Tuesday, February 19, 2013

First Sunday in Lent Sermon

Take away, O Lord, the veil of my heart while I hear the scriptures and partake of your sacraments that I may hear your voice and feel your guidance. Amen.

It was a first step for Lance. That is how one of his former teammates put it after hearing that Lance Armstrong had finally admitted to the doping that so many said he had done.

Seeing him with Oprah, it was sad to see such a star athlete fall, one who had done so much for others through Livestrong, his advocacy work to fight cancer, admit that he cheated by using performance enhancing drugs. And after the cheating began to surface, how he tried to control everything and not let the deception get out.

“Sin has many tools, but a lie is the handle that fits them all.” (Oliver Wendell Holmes) We can see that in what Lance has done, but we know its also true for us, that those temptations do not look evil or wrong at first glance but they are in fact lies. “Everyone is doing it” is a lie and a bad excuse.
“The worst part about sin is not that we give into temptations, but we gradually adjust to the temptations and begin to see them as normal.” (Prof. Max Stackhouse)
We see that in how Lance doped, how it got others to do it, tried to cover it all up and continually tried to keep the deception up for so many years by silencing them. The temptation became the normal because it helped fill a void.

As Simone Weil said, “All sins are attempts to fill voids.” And Lance will have to work to figure out the voids that he tried to fill. For that is what the devil does to all of humanity, for the devil’s temptations are to there to help fill a void we feel and he tempts you and me in so many ways with lies and deceit.

As we heard in the Gospel, Jesus was led by the Holy Spirit to the wilderness, to the desert, a place without people or much of anything. For 40 days he fasted there and the devil came, trying to fill a void…if you are the son of God…

The devil knows who Jesus is, and Jesus knows he is the beloved, but it is a test, with Jesus at his weakest. Fix your hunger, Jesus. Use your power. Turn these stones into bread.
“One does not live by bread alone.” Says Jesus.
He could have it done that on day one, use the power, but it is about faith and Jesus refuses to give in. Then the devil led him to place where he could view all the nations of the world. Worship me, all this is yours to rule. You would be king. Think of the power, prestige, you’d have it all!
“Worship the Lord your God, and serve only him.” Says Jesus.
He is not interested in the power to rule, Jesus would tell us that he did not come to be served, but to serve and to give his life as a ransom for many. Then the devil led him to the pinnacle of the temple in Jerusalem…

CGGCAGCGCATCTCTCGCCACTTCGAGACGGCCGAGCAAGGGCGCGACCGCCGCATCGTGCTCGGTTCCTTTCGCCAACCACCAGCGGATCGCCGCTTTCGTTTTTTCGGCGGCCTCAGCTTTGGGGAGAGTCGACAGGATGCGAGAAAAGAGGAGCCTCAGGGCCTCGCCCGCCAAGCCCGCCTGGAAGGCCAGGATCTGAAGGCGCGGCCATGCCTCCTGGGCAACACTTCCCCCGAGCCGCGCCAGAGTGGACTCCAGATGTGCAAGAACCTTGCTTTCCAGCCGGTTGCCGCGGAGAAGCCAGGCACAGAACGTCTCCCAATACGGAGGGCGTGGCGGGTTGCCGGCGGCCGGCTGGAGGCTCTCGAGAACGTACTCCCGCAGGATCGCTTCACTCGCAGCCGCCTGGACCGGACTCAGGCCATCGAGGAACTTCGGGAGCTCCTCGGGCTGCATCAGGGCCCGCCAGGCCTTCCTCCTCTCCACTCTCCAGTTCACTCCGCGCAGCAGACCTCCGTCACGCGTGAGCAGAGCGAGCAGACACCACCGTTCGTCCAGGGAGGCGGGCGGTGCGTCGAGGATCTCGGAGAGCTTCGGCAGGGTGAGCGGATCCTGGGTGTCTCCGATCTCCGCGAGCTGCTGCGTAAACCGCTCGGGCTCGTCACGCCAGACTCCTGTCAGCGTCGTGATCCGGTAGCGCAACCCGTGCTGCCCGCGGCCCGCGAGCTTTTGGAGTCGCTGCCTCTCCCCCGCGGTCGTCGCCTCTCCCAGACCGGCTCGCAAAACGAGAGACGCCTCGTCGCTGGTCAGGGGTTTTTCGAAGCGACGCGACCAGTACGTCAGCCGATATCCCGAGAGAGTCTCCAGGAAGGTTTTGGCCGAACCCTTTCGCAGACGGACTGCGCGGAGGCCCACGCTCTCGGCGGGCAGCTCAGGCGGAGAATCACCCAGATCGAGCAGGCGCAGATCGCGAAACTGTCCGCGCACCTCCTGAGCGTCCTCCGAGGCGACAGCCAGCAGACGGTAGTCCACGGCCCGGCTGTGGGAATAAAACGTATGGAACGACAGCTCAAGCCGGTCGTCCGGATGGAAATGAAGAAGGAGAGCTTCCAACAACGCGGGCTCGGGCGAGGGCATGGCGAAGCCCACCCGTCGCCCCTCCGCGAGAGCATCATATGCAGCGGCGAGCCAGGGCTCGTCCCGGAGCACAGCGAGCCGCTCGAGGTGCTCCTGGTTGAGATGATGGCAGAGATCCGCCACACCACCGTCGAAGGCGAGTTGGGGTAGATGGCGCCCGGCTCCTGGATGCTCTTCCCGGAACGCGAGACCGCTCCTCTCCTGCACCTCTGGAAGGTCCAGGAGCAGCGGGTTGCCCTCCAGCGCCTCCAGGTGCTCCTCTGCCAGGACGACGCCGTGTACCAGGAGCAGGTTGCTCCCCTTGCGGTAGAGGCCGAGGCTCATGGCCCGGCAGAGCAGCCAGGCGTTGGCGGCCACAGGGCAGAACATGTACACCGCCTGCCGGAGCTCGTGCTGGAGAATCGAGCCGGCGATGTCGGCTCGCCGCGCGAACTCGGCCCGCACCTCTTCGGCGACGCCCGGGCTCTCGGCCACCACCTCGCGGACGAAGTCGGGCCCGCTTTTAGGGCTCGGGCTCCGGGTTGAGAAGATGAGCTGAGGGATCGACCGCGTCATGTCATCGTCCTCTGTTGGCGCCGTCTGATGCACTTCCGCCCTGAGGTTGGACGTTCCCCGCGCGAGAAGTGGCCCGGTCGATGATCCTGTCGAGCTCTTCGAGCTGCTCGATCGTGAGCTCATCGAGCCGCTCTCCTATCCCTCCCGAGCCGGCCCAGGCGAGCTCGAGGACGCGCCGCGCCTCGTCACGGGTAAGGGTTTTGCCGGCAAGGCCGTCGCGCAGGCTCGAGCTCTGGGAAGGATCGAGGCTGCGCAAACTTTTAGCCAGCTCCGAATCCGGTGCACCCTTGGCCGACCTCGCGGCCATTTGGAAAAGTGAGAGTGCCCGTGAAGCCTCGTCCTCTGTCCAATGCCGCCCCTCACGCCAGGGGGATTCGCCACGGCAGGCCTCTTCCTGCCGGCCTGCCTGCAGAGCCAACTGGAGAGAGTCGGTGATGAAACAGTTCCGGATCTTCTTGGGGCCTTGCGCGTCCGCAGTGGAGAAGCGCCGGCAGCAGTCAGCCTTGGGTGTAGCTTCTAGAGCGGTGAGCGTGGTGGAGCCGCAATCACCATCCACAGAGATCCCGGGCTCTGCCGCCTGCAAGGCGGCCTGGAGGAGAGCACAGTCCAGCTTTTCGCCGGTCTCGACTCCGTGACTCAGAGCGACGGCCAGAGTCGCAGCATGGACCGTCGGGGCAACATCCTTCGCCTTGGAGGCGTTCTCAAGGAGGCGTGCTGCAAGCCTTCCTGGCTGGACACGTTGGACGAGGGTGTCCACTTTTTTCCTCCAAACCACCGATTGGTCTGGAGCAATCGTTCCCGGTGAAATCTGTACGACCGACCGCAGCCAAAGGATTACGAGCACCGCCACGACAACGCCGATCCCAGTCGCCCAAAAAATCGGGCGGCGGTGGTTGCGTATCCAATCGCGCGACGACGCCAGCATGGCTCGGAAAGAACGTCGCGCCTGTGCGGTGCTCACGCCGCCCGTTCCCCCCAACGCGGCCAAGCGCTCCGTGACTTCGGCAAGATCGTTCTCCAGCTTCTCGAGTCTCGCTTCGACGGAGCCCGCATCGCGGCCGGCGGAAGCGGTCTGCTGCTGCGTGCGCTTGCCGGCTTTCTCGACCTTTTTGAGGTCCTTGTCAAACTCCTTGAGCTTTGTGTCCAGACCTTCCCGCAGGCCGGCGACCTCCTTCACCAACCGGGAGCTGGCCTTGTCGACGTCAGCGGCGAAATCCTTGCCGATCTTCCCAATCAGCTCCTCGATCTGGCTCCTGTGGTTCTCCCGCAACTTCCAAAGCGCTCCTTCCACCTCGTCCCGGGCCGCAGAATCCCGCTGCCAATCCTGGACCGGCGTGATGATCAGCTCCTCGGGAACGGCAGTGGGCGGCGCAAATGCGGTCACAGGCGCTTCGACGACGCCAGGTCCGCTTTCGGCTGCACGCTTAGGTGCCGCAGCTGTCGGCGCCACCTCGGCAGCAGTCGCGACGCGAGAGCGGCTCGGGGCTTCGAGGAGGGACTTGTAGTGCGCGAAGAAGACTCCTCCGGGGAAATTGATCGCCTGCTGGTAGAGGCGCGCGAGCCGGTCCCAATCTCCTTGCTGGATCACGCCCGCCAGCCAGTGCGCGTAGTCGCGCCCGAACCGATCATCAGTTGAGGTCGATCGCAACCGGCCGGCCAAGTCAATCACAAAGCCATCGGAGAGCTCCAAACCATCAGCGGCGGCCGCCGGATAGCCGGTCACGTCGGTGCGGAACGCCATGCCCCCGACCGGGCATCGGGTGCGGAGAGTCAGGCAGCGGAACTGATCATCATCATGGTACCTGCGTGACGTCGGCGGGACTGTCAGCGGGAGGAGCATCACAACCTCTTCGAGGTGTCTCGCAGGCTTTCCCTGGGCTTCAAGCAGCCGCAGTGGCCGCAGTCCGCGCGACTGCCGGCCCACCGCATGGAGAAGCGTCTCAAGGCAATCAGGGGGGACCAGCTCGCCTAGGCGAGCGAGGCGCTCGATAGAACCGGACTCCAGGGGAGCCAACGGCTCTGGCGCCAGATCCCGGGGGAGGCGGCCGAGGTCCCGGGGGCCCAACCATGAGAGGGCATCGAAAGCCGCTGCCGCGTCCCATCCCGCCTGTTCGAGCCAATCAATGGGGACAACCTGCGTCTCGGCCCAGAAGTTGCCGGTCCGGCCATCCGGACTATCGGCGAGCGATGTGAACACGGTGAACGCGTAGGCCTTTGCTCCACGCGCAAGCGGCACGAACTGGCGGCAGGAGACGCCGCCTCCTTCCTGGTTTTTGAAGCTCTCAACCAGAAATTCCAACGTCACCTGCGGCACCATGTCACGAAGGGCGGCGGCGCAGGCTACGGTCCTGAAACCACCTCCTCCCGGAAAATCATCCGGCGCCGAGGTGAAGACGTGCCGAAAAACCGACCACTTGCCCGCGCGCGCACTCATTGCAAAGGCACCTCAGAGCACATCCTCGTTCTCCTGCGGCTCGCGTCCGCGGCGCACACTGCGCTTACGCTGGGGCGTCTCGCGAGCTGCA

Look it here, right here, go ahead and jump, it says in the bible, “He will command his angels concerning you, to protect you,' and 'On their hands they will bear you up, so that you will not dash your foot against a stone.'" It’s all in there. Just do it!
“Do not put the Lord your God to the test.” Jesus answered him.
Even with the devil using scripture, Jesus doesn’t fall into the trap, he does not need to show he is the beloved, he knows it. When the devil had finished every test, he departed from him until an opportune time. Even Jesus knew the devil would be back to tempt him again…

As we begin our Lenten journey, we know that to get to the joyous Easter we have to go through the cross & Calvary, we travel through the wilderness, where temptations spring up, trying to fill the voids in our lives.

For we have all found ourselves wandering lost and directionless in the wilderness. We have all had to make our way through a lonely, dangerous desert.

It may have looked like a hospital waiting room or the sheets of a cheap motel bed after you got kicked out of your house, or maybe it looked like the parking lot where you couldn’t find your car on the day you lost your job. You found yourself lost in a wilderness place you could not find your way out of.

Or the desert may have been a time: the life-altering decision you felt unprepared and incapable of making, the endless calls and interviews for the job that eluded you, the nights of waiting up for the son or daughter who was not coming home.

Wildernesses are the places where we feel lost and helpless; deserts are situations we don’t know how to handle. Temptations abound for us, in these helpless times to fill the voids of fear, to try and control it all in very unhealthy ways.

The wilderness changes us; the desert frees us to trust, to hope, to move. The journey begins with allowing the Holy Spirit to lead us in those moments. . .  And then, we somehow find a way through that unfamiliar terrain; we manage to cross that emptiness and barrenness. We discover something inside of us that enables us to make our way safely; we see routes open to us that we had not seen before.

[Adapted from a sermon by the Rev. Barbara Brown Taylor.]
…because in those desert and wilderness experiences we can discover the Spirit of God in our lives. The same Spirit that led Jesus into the desert accompanies us in our wilderness experiences of fear, despair, confusion and grief. This Lent, the Spirit calls our souls into the deserts of our hearts to discern what God calls us to make of the time we have been given, to re-center our lives with new hope and renewed vision as we continue our journey to the Easter promise. (Jay Cormier)

On our Lenten journey, may we recognize the sin in our lives, repent from it and pray that God continues to lead us away from such temptations in our lives as we hear Jesus’ call to follow him. Amen.

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